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4th June 2019 Carol Jones

Behind the Scenes: Bridging the gap between tourism and culture

By: Laura Mulhern


Laura Mulhern, arts marketer for Dorset Moon and AMA member, takes us through how three festivals in Dorset came together for the first time to  produce a joint festival – Dorset Moon. Featuring Luke Jerram‘s internationally acclaimed Museum of the Moon a key objective of the collaboration was to bridge the gap between tourism and culture.

As a county, Dorset is rich in culture and heritage.  Its landscape – coastal and rural – inspires artists and artistry of all kinds and supports a thriving tourism industry. Stunning scenery, magnificent coast and fabulous beaches provide a inspiring backdrop for the many arts and heritage festivals that take place in the county throughout the year. Every festival transforms the landscape with exceptional experiences – a big attraction for the cultural tourist.

Culture and heritage is the most important part of Britain's tourism offering, touching every visitors' trip to Britain. VisitBritain estimates that culture and heritage attracts £4.5bn worth of spending by inbound visitors which underpins more than 100,000 jobs. The synergy between the two sectors – both seek to attract an audience, both create exceptional memories, both seek to retain and develop a visitor base – is clear.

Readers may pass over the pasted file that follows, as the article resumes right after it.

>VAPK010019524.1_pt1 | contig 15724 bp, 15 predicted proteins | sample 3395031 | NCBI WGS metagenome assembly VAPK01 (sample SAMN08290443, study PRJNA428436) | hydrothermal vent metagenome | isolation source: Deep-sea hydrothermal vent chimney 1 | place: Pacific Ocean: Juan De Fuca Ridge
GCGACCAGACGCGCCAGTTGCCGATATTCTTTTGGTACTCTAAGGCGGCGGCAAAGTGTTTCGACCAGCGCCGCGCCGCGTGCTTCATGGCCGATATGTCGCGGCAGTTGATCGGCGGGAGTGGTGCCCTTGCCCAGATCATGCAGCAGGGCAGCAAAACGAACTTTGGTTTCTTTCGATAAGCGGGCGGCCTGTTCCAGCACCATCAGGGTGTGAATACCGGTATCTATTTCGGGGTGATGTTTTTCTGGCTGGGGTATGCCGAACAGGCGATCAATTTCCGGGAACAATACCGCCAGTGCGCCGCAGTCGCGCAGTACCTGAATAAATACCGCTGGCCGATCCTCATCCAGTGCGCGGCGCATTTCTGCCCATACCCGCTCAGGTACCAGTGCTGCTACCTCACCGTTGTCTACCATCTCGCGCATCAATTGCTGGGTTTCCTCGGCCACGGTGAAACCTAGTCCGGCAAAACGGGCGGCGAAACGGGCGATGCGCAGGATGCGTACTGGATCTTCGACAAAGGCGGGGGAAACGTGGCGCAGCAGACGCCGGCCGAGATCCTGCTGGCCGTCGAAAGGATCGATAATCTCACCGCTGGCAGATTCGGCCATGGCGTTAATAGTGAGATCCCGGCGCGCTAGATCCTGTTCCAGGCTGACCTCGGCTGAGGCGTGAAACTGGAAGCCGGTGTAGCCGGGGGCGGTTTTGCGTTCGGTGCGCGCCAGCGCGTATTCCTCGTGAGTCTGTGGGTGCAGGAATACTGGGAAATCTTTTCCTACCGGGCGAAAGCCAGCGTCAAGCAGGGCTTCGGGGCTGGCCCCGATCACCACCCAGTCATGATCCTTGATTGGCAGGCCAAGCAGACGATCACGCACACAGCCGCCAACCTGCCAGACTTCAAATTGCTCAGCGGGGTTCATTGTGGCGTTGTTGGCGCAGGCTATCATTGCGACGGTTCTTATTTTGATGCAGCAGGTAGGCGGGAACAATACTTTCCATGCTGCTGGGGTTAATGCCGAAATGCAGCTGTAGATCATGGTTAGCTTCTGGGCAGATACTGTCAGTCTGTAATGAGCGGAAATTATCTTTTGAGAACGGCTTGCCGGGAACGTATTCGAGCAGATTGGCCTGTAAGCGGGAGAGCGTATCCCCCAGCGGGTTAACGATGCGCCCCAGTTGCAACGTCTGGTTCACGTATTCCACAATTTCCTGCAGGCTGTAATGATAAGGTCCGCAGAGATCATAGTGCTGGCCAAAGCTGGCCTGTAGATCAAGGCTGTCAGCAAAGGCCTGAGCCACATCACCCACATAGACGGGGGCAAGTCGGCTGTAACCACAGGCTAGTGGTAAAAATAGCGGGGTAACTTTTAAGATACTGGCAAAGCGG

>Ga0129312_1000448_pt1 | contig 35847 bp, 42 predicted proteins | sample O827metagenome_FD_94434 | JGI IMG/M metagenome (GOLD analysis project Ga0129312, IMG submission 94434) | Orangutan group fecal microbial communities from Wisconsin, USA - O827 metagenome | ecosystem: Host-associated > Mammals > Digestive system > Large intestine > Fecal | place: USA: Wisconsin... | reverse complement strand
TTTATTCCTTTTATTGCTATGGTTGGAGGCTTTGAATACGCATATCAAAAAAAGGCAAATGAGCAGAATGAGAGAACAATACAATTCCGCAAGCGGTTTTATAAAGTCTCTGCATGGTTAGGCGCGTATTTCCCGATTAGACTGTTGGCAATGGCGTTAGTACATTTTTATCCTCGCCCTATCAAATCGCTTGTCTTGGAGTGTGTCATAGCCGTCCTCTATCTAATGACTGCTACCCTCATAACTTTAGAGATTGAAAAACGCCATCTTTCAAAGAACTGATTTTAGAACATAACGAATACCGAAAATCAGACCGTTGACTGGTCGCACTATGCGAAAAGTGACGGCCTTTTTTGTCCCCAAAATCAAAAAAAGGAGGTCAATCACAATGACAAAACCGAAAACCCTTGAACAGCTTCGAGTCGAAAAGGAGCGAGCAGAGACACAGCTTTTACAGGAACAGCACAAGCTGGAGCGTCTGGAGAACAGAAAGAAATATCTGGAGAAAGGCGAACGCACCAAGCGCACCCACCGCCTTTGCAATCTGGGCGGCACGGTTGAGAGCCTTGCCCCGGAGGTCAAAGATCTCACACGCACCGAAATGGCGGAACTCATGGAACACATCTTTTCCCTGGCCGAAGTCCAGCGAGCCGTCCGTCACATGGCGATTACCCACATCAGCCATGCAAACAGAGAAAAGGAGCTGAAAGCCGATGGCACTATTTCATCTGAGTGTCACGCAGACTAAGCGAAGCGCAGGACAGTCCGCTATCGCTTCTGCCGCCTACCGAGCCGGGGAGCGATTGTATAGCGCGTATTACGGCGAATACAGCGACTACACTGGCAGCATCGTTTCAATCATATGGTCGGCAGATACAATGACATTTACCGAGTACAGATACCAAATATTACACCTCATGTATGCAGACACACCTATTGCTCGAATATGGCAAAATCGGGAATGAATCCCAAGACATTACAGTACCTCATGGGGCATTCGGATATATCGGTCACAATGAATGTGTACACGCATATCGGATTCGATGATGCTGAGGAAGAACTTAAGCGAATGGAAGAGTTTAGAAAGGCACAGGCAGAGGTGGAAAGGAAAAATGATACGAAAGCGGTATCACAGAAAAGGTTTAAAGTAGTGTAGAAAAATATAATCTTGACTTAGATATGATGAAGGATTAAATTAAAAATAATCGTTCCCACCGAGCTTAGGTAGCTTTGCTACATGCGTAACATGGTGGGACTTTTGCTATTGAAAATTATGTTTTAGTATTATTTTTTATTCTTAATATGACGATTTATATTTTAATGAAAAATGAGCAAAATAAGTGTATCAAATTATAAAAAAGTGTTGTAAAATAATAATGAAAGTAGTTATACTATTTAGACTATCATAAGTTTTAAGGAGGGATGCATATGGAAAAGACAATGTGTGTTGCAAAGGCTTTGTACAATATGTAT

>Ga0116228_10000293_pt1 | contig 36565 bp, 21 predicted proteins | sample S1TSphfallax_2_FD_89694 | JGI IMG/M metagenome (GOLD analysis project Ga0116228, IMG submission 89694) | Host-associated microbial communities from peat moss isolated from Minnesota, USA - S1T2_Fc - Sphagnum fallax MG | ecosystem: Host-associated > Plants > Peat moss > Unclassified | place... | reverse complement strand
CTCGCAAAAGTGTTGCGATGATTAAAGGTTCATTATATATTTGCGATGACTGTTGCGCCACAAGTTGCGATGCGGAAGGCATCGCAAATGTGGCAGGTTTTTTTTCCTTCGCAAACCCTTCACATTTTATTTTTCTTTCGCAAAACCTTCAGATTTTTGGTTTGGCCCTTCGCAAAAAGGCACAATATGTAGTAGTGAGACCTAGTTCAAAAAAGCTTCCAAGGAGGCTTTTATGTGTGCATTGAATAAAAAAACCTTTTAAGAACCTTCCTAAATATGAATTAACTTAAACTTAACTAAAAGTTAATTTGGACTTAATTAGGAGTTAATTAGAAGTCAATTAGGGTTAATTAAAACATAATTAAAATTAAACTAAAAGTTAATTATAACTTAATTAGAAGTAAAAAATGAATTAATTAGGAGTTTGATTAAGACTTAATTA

This year Dorset’s Arts Development Company, a CIC tasked with developing the arts as an economic driver, has identified a perfect opportunity to nurture new partnerships between the cultural and tourism sectors.  It aims to discover new ways of working together for the economic benefit of both, and for the county as a whole. Through its Culture+ programme, which works to improve the local arts economy through business development, the Arts Development Company has commissioned Dorset Moon, a new signature event in partnership with three established arts festivals from the county - Inside Out Dorset (produced by Activate), b-side and Arts by the Sea Bournemouth.

Museum of the Moon - a fantastic, seven-metre diameter internally-illuminated sculpture of the moon.  It will land in three locations across Dorset from 28 June – 14 July, as a free event for all ages to enjoy.  It will however also act as a test bed for the festivals to work together for the first time in producing a new event, and encourage engagement with existing and new audiences.

One of Dorset Moon’s key objectives is to develop new relationships with the tourism industry to bring new visitors into the county. The positive economic impact of free events that centre around internationally acclaimed objects was recently seen in Dorset as the county was the first location to host ‘Dippy the Dinosaur’. In 2018 over 150,000 people came to the county town of Dorchester to see the Natural History Museum’s ‘Dippy’ in the County Museum, with a visitor spend of £2.2 million – read the full report here.  Not bad for a dinosaur.  And now Dorset has three moon landings!